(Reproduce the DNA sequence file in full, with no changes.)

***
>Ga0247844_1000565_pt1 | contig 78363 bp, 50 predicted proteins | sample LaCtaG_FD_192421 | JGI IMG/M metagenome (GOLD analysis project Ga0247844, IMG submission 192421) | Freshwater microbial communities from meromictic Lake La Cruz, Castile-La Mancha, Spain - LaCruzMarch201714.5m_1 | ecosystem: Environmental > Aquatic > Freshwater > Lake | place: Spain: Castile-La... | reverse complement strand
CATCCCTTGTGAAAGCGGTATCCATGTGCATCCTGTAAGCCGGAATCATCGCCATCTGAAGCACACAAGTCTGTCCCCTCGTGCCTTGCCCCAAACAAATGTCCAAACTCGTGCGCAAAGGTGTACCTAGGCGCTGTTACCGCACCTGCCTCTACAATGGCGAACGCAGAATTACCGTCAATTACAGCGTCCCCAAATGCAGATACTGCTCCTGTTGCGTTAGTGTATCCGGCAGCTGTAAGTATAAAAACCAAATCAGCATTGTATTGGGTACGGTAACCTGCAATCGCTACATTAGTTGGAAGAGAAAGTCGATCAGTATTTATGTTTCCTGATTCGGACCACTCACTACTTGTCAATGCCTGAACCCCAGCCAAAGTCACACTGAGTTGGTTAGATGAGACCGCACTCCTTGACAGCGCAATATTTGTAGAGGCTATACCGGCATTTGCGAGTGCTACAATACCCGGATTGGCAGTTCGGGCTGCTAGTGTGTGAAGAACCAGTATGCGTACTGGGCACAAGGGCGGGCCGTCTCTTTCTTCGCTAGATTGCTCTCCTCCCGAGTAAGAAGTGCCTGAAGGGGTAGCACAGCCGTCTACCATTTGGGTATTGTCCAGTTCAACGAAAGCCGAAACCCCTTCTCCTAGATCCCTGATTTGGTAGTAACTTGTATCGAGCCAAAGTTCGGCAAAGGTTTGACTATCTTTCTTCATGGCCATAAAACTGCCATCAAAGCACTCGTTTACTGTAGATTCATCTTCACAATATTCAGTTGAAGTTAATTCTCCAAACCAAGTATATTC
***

>Ga0247844_1000565_pt1 | contig 78363 bp, 50 predicted proteins | sample LaCtaG_FD_192421 | JGI IMG/M metagenome (GOLD analysis project Ga0247844, IMG submission 192421) | Freshwater microbial communities from meromictic Lake La Cruz, Castile-La Mancha, Spain - LaCruzMarch201714.5m_1 | ecosystem: Environmental > Aquatic > Freshwater > Lake | place: Spain: Castile-La... | reverse complement strand
CATCCCTTGTGAAAGCGGTATCCATGTGCATCCTGTAAGCCGGAATCATCGCCATCTGAAGCACACAAGTCTGTCCCCTCGTGCCTTGCCCCAAACAAATGTCCAAACTCGTGCGCAAAGGTGTACCTAGGCGCTGTTACCGCACCTGCCTCTACAATGGCGAACGCAGAATTACCGTCAATTACAGCGTCCCCAAATGCAGATACTGCTCCTGTTGCGTTAGTGTATCCGGCAGCTGTAAGTATAAAAACCAAATCAGCATTGTATTGGGTACGGTAACCTGCAATCGCTACATTAGTTGGAAGAGAAAGTCGATCAGTATTTATGTTTCCTGATTCGGACCACTCACTACTTGTCAATGCCTGAACCCCAGCCAAAGTCACACTGAGTTGGTTAGATGAGACCGCACTCCTTGACAGCGCAATATTTGTAGAGGCTATACCGGCATTTGCGAGTGCTACAATACCCGGATTGGCAGTTCGGGCTGCTAGTGTGTGAAGAACCAGTATGCGTACTGGGCACAAGGGCGGGCCGTCTCTTTCTTCGCTAGATTGCTCTCCTCCCGAGTAAGAAGTGCCTGAAGGGGTAGCACAGCCGTCTACCATTTGGGTATTGTCCAGTTCAACGAAAGCCGAAACCCCTTCTCCTAGATCCCTGATTTGGTAGTAACTTGTATCGAGCCAAAGTTCGGCAAAGGTTTGACTATCTTTCTTCATGGCCATAAAACTGCCATCAAAGCACTCGTTTACTGTAGATTCATCTTCACAATATTCAGTTGAAGTTAATTCTCCAAACCAAGTATATTC